Erin Spiceland

1. What nation are you?

Choctaw Nation of Oklahoma, Ahe Ʋpet Okla, Iksa Hachotukni

2. How did you get into development?

I was studying music in college, and I hated my HP Pavillion with Windows on it. So I got a friend to help me install Linux, which at that time required a little coding and a lot of terminal understanding to use. I loved the logic. I loved being able to make this complicated machine do whatever I wanted it to do. I kept looking for more opportunities to write code even when I didn’t have to!

3. What projects are you working on now?

Right now at my job, I spend time building tools for Node.js developers. N|Solid is one such tool. It helps developers write better, faster, more stable, more secure Node.js programs by telling them where they’re making mistakes or using an insecure library. I’m also a contributor to Node.js itself and to v8, its underlying JavaScript engine. I have also contributed to other open-source projects, like Asterisk and node-redis.

I’m also a contributor to Node.js itself and to v8, its underlying JavaScript engine.

4. What is it like being a Native in tech?

There are a couple of issues at play here. I’ll assume we’re talking about America here. The first one is obviously the fact that only about 2.5% of Americans are Native, so the chances you’ll work closely with multiple people of your own race at *any* job are low enough unless you’re working for a tribal government or in a Native-majority town. But this isn’t where tech jobs are. So we resign ourselves to be surrounded by people who don’t understand us. Second, tech is all about progress, and in mainstream American society, progress is all about forgetting the old and bulldozing through with the new. This is in stark contrast with the necessary mindset of Native people, who have fought with their skin, hair, and lives to preserve the old and were forced into accepting new things that were terrible for them. To work in tech is to be continually reminded that non-Native people want to move onto new things at a dizzying pace, while Native people are often fighting to hold onto what they have.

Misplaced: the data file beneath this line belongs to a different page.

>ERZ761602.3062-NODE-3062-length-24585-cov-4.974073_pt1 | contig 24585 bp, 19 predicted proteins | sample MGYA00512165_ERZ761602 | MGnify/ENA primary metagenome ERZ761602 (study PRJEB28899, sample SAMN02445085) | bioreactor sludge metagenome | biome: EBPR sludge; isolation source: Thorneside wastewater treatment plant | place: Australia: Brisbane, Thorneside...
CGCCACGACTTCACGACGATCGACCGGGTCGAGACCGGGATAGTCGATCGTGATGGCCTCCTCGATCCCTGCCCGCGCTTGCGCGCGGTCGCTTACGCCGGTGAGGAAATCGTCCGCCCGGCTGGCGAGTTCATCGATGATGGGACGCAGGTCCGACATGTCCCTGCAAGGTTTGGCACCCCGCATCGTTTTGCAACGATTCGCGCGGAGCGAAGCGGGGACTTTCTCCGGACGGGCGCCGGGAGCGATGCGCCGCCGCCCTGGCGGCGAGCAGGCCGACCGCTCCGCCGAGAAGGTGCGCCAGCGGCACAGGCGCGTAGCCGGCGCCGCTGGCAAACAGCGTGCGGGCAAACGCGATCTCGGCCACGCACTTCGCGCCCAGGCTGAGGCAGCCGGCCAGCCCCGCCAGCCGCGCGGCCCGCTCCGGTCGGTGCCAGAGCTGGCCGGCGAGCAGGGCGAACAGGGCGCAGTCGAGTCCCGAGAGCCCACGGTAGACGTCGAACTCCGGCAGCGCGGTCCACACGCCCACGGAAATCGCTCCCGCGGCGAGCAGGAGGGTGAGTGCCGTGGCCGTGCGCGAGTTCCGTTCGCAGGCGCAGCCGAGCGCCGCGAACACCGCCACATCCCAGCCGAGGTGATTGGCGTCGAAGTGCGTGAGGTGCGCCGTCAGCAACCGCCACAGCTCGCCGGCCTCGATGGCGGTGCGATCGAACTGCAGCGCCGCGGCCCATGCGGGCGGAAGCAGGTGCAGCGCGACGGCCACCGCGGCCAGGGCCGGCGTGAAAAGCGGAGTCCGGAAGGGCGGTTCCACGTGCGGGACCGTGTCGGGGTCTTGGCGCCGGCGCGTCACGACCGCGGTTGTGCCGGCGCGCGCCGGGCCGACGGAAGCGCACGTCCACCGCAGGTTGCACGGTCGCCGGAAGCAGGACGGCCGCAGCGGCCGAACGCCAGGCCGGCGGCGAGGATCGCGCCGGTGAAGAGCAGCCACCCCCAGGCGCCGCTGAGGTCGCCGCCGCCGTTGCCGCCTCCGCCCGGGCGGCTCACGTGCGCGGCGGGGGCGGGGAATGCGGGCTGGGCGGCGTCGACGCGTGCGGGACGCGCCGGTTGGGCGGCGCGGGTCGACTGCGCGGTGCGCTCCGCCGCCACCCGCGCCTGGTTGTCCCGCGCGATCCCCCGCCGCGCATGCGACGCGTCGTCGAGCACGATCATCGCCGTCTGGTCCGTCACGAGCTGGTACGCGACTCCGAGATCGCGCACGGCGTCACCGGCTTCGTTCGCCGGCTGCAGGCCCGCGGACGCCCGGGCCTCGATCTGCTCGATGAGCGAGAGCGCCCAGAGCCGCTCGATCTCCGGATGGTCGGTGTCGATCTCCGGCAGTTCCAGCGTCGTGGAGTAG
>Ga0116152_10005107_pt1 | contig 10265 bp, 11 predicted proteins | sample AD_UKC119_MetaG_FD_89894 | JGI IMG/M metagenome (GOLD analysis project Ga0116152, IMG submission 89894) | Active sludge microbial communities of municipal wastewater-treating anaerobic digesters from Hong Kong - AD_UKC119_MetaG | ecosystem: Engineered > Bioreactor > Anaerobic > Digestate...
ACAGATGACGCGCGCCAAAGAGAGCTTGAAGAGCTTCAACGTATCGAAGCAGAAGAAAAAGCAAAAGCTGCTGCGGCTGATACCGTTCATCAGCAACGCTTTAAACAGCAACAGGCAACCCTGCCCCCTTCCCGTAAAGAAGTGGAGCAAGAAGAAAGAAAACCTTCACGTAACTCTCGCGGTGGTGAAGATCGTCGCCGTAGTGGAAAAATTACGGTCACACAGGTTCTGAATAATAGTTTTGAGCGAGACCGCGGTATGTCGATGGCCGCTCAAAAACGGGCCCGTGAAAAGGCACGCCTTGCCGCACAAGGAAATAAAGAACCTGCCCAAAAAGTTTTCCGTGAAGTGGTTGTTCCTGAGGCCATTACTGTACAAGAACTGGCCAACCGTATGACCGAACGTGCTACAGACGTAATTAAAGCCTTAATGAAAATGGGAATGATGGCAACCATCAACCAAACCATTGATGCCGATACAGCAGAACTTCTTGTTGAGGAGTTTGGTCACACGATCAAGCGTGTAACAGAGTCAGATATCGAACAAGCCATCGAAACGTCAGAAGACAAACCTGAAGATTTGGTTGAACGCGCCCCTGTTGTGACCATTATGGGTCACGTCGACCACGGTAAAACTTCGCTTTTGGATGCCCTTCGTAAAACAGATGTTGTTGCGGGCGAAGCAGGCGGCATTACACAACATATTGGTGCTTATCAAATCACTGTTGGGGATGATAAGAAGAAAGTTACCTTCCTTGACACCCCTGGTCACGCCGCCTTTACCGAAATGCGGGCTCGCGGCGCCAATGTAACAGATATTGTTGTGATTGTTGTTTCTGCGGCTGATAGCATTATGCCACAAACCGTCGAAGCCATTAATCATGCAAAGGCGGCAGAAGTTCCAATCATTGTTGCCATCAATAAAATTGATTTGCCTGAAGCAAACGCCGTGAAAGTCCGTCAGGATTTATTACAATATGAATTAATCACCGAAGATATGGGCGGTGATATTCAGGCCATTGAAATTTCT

To work in tech is to be continually reminded that non-Native people want to move onto new things at a dizzying pace, while Native people are often fighting to hold onto what they have.

5. What are your future plans?

Funny you should ask! I have just accepted a job as a software engineer on the SpaceX Flight Test Team, a software development team that does testing on rocket parts and software and writes the flight control software that runs on the ground. I am super honored and excited to join this team and help send people to Mars and revolutionize global travel with the BFR, SpaceX’s next-generation rocket.

6. What has been your greatest accomplishment?

My greatest accomplishment has been becoming a software engineer and staying in the tech industry for 15 years despite being raised by a very poor family and never having finished college. I kind of feel like I was set up to fail, but I pulled a huge upset.

I kind of feel like I was set up to fail, but I pulled a huge upset.

7. What would you like to see happen for Native Nations throughout the US?

I would like to see the US and its citizens understand and respect our sovereignty, and I want to see the US honor its treaties with Native people. I want to see the land given back to the peoples that were born from it. I want to see every university teaching the language of the people on whose land they reside.

8. How do you give back to your community?

I give back to the tech community by contributing to open source software projects, and I give back to the Choctaw community by volunteering my time running online Choctaw communities and donating money to the Choctaw Nation Family & Children Services for supplies for Choctaw orphans. My love for the Choctaw people and technology intersect in this project I am working on to digitize Mississippian and Southeastern Native imagery and make these image files available for free to Native people: https://github.com/erinspice/chahta-imagery. I have also donated countless hours of my time in the past doing free genealogy work for Native people, especially members of the Choctaw, Chickasaw, Seminole, Muscogee, and Cherokee Nations.

9. In what ways can Natives in tech do more for their community?

We should be doing the same kinds of things as everyone else. First and foremost, staying connected to our communities, learning our traditions, speaking our languages every day, and staying visible and authentic to non-Native people. Secondly, helping others do these things and helping them excel in non-traditional ways, too, like completing college and landing amazing jobs. Native kids need amazing Native role models.

First and foremost, staying connected to our communities, learning our traditions, speaking our languages every day, and staying visible and authentic to non-Native people.

10. What would you tell younger Natives that want to get involved in engineering/development?

Jump in! Find websites like Codecademy, Code.org, and Kahn Academy and learn on your own if no one will teach you. Ask for help from anyone you know. Take programming classes in high school or college. Ask your teachers for resources. Don’t be afraid!

11. What is the best way to reach out to you?

Find me on Twitter as @erinspice or email me at yes@erin.codes!